As temperatures were forecast to hit 104 Friday, animal care technician Chris Mann hosed off Ronda, a 2-year-old white-and-tan pit bull, as she frolicked in a plastic orange wading pool at Fresno Humane Animal Services.
“We have to be creative,” Fresno Humane president Brenda Mitchell said about the shelter’s efforts to keep their furry residents cooled off. “We’re different because we’re out here in the parking lot of an abandoned building.”
At the makeshift location of Fresno Humane Animal Services near Nielsen and Teilman avenues west of Highway 99, the location of the old county morgue, around 130 dogs are in kennels placed in carports, surrounded by misters and high-powered fans. The shelter also has around 40 cats, which are kept inside.
Since Wednesday, temperatures have been at 100 degrees or higher and they are expected to remain there until at least Tuesday, said Brian Ochs, meteorologist with the National Weather Service in Hanford. Friday’s high was around 15 degrees above normal.
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Highs are expected to be 106 degrees on Saturday, 102 on Sunday, and 101 on Monday, Ochs said. Lows will be in the mid- to high 60s throughout the week.
“We’re using lots of fans and wading pools,” Mitchell said. As the organization has coped with its first summer handling animal control for the county, it has spent the last several weeks setting up three carports, with more planned.
Inside the carports, six high-powered fans, costing $500 apiece, rotate and cool off the large and medium-sized dogs, Mitchell said. Two fans and a cooler keep temperatures down in the small dog barn, which is getting an air conditioning unit installed later this month.
In two separate fenced-off areas, volunteers and staff let dogs wet their fur and play in the water.
Dogs can’t sweat, so they cool themselves by panting and drenching themselves in water, said Mann, who has worked as an animal care technician for four months. Mann takes around 10 dogs each day to the wading pools.
“We try to keep all the dogs cool as well as we can,” Mann said. “But a lot of the dogs are actually afraid of the water so we don’t want to push it too hard on them.”
The shelter also has to keep a close eye on certain breeds.
“Dogs with short snouts – what we call brachycephalic – those dogs are more at risk for heat exhaustion,” Mitchell said. “Pugs, French bulldogs, English bulldogs, boxers – anything with a flat snout.”
The best thing pet owners can do for their own animals is keep them inside, Mitchell said. “Keep them in the air conditioning – they’re like us, they want to be comfortable.”
But if animals are going to be outside, “they need to have fresh drinking water that’s in the shade, not out in the sun,” Mitchell said. “(Pet owners) can put out size-appropriate wading pools – you don’t want your pets to drown.”
Mitchell also warned against taking dogs on walks in the intense heat because of the possibility of burned paws. “It’s just like us walking without shoes on the asphalt,” she said.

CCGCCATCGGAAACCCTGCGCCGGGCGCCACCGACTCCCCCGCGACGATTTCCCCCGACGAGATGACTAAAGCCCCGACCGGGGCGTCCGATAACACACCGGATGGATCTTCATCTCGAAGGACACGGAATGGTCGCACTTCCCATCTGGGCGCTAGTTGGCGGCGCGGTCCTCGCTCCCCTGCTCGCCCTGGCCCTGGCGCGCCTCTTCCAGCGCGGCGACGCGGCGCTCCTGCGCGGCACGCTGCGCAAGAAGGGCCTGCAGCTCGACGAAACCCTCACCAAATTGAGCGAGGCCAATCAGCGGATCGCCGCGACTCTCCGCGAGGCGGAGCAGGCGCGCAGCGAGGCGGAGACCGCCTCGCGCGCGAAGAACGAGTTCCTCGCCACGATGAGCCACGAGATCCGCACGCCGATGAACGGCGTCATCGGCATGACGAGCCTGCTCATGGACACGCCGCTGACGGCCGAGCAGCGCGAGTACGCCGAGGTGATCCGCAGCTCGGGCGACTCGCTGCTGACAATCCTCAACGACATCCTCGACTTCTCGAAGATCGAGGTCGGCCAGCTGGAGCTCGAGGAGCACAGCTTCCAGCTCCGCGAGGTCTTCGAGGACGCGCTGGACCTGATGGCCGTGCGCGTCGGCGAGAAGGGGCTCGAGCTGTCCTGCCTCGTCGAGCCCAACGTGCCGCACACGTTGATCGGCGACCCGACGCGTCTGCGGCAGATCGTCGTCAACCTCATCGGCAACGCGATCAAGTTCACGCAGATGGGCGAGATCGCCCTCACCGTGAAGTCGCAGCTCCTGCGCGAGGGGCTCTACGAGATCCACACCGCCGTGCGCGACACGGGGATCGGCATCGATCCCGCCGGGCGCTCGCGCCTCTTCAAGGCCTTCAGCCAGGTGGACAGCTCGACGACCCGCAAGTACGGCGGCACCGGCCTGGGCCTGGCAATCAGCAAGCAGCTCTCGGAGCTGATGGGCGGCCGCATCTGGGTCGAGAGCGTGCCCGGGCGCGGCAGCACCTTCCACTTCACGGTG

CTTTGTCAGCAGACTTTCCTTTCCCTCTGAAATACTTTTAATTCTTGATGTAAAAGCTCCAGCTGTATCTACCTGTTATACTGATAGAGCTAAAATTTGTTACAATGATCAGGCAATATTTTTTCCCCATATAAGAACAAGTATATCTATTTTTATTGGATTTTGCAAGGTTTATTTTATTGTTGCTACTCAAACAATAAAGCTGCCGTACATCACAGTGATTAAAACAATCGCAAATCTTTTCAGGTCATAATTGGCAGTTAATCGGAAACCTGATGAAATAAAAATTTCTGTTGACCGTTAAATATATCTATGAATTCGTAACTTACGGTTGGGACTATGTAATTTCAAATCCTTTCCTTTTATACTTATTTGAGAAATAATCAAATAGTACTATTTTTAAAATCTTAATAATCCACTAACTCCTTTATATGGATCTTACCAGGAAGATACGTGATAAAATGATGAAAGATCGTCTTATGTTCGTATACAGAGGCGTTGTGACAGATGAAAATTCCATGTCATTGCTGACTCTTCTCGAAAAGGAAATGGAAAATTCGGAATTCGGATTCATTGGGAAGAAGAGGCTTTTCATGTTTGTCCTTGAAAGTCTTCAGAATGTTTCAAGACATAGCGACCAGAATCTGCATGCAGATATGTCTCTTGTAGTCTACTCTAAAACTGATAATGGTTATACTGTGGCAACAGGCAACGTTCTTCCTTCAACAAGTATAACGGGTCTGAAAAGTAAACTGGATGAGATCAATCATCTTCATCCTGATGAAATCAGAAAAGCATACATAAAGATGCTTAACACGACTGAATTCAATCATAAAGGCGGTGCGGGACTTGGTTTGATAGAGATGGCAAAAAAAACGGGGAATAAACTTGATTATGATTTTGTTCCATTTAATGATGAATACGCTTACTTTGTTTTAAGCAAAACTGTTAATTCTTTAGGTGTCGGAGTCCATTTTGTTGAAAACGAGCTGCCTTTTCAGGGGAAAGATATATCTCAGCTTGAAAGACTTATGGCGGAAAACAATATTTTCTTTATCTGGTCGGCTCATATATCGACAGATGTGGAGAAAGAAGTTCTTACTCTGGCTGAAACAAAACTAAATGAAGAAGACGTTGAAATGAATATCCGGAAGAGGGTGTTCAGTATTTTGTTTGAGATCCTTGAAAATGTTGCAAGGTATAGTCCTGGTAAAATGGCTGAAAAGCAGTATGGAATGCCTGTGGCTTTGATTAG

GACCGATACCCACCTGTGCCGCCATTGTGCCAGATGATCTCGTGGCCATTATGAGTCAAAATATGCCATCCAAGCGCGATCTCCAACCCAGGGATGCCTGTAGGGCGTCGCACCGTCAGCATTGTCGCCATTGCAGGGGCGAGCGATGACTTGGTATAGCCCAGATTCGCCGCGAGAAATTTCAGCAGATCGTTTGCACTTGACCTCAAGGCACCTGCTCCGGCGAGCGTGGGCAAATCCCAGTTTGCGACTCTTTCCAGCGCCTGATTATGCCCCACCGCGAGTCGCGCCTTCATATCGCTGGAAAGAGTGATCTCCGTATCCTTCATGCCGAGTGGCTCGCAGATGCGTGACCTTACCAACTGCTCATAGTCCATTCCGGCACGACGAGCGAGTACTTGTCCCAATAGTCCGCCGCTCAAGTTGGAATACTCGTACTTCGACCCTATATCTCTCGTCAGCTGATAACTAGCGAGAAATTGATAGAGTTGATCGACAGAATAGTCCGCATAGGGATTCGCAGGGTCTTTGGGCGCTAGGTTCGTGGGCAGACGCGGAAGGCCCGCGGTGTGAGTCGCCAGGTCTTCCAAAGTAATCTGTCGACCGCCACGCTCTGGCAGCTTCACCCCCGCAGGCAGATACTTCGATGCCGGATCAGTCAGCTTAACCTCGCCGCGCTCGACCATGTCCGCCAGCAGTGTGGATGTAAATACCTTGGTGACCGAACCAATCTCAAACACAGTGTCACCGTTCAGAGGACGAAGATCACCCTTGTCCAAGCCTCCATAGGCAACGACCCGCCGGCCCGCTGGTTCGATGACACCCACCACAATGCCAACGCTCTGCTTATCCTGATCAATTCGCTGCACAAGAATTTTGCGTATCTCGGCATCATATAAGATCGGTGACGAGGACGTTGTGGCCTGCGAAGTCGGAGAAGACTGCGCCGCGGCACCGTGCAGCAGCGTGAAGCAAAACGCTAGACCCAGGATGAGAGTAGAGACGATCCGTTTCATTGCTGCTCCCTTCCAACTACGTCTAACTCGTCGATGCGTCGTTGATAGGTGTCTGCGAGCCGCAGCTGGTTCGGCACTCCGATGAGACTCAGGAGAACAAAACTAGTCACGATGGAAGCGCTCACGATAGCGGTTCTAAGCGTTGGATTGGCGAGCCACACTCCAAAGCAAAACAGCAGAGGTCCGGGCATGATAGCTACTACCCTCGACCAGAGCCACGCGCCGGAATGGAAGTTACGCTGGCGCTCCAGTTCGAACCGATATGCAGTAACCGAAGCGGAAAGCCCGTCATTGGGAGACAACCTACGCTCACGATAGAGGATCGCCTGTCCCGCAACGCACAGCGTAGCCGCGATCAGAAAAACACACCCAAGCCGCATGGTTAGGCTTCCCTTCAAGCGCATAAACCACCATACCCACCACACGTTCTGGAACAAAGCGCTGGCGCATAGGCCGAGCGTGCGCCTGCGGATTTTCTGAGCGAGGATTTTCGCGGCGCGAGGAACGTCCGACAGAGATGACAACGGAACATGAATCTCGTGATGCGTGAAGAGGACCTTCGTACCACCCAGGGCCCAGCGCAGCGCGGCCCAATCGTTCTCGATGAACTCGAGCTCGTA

Humans can do things, too, to stay safe in the heat. Ochs recommended that people drink extra water, limit outdoor exercise during daytime and wear light, loose-fitting clothing.
“You also don’t want to leave kids or pets in cars,” Ochs said. “When in direct sunlight, inside temperatures can rise to dangerous levels within minutes.”
To give Valley residents relief from the sweltering sun, several cities have opened cooling centers.
Fresno’s are open from noon to 8 p.m. through Sunday and are located at:
- Ted C. Wills Community Center, 770 N. San Pablo Ave.
- Frank H. Ball Neighborhood Center, 760 Mayor Ave.
- Mosqueda Community Center, 4670 E. Butler Ave.
- Pinedale Community Center, 7170 N. San Pablo Ave.
- Romain Neighborhood Park, 745 N. First St.
Fresno’s FAX bus system will provide free transportation for anyone who needs to get to a cooling center. Passengers should indicate to the driver that is why they are boarding.
In Hanford, the Kings Gospel Chapel will serve as a cooling center on Saturday from 11 a.m. to 7 p.m., and it is located at 805 W. 7th St. Also in Hanford, Longfield Center at 560 S. Douty St. will serve a center from 1 to 8 p.m. through Sunday.
Visalia Transit Center is open through Sunday to people who need relief from the heat. It is at 425 E. Oak Ave. and is open from 10 a.m. to 10 p.m.
Pet care 101 in a heat wave
- Never leave pets in parked cars for any period of time. During the day, inside temperatures can soar to 120 degrees within minutes.
- Any animal that is kept outside needs shade and plenty of cool water.
- Know and recognize the signs of heatstroke, which include heavy panting, glazed eyes, rapid heartbeat, restlessness, excessive thirst, lethargy, fever, dizziness, lack of coordination and a deep red or purple tongue. If heatstroke occurs, take action immediately to move the animal to an air-conditioned area, apply ice packs or cold towels, let the animal lick ice cubes and take it to a vet.
- Both the sidewalk and asphalt get hot, so limit exercise to the early morning or late evening times. The ground outside during the day reaches temperatures that can burn pets’ paws.